I think you are setting up HH as a bit of a straw man for debunking. Your focus on HH as the sole measure of fabric quality is not how the real world operates. In addition, many of your claims are either wrong or misleading.
> The testing is done under ideal conditions with new materials that have not been
> pre-saturated, creased, folded, stretched, walked on, or otherwise subjected to
> what would be considered "normal use" before measurement.
Reality is that even here at BPL we have had tests run on fabrics both in the new state and in the 'used' state. Such testing showed that spinnaker fabric was great when new, but leaked a bit at the creases after a while. It also showed that while Cuban was great when new, the lighter grades tended to get pinholes at the creases after a while. We KNOW about this.
I am sure most serious tent and tarp manufacturers are aware of these things and do their own testing and assessment as well.
> The test only reveals the pressure threshold at which the material allows water to
> seep through. It does not consider the volume of water that is allowed through
> after that threshold is reached
True, and false.
As an extreme example, EPIC fabric is great when new and at low pressure, but we KNOW that once it gets dirty or once you exceed the threshold it leaks like a sieve. We KNOW these things.
I think what is happening here is that the vendors have to simplify things so they can make the specs for a tent fit into a finite space for the 'average' customer. HH is used as one obvious and useful parameter in a spec list, but not the only one. Not wishing to be rude to the world, but I suspect that most customers (especially novices) wouldn't know what HH really means anyhow, and further detail would be wasted on them.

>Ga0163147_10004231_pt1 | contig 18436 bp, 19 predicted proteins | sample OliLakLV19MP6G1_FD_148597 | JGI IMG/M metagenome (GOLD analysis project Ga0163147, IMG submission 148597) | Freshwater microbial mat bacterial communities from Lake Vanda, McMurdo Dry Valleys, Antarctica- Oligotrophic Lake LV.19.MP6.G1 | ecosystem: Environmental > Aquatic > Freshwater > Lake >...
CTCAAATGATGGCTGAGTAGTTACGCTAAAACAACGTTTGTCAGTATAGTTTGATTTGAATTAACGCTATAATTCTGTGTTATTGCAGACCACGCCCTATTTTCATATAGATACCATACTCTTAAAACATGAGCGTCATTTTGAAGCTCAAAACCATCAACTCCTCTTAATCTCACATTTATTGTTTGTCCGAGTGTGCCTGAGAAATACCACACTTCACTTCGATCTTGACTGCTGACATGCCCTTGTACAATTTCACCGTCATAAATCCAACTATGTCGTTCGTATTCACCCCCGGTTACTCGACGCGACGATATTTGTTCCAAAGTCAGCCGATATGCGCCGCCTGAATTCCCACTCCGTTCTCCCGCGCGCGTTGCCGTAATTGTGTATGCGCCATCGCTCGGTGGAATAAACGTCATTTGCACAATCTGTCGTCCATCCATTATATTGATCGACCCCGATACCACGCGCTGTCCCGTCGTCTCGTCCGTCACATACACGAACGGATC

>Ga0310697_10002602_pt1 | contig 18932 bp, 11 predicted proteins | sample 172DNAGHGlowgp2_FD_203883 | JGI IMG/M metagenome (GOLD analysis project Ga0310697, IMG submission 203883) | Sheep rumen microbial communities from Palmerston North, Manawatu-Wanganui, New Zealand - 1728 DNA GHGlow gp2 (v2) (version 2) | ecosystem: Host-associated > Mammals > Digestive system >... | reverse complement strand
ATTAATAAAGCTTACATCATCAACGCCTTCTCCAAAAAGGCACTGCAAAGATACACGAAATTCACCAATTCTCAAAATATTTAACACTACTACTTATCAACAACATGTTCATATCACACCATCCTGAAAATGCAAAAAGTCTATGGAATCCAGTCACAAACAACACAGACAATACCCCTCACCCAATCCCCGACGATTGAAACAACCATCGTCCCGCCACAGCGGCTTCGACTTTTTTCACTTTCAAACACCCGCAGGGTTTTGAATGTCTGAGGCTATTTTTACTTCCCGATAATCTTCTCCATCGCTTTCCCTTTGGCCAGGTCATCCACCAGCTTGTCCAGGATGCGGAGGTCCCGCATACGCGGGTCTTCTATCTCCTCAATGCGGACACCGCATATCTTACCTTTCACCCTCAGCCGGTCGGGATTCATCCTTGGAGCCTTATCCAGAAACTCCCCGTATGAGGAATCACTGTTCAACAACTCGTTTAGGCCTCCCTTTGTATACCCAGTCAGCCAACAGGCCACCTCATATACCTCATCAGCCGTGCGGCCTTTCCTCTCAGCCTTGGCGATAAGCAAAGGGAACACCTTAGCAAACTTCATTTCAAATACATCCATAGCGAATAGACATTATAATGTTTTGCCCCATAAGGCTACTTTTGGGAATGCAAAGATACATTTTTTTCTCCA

> This measurement offer no real indication of the durability of the floor material itself
So? It is a measure of pressure, not of fabric durability. To suggest otherwise seems rather silly to me. Once again, would the average tent buyer know what a Martindale test is? Or the difference between nylon 6,6 and polyester? Or ...
> I simply think that HH is realistically a very poor measure of the quality of a material.
I don't think anyone else has ever suggested that HH is a measure of fabric quality. It is however a useful measure of the waterproofness of a COATING. We use other parameters to assess overall fabric quality. Come to think of it, what do YOU mean by fabric quality anyhow? You have not even defined it. And if you haven't defined it in measurable terms, thern you cannot measure it.
I understand what you are trying to say, but I suggest that the problem is that you may have misunderstood what everyone else is talking about. We don't talk much about tensile strength or tear strength as, for the most part, the fabrics used have more than enough strength. I don't know of anyone else who has ever suggested that HH is the sole measure of fabric quality, but it is a useful spec for the coating.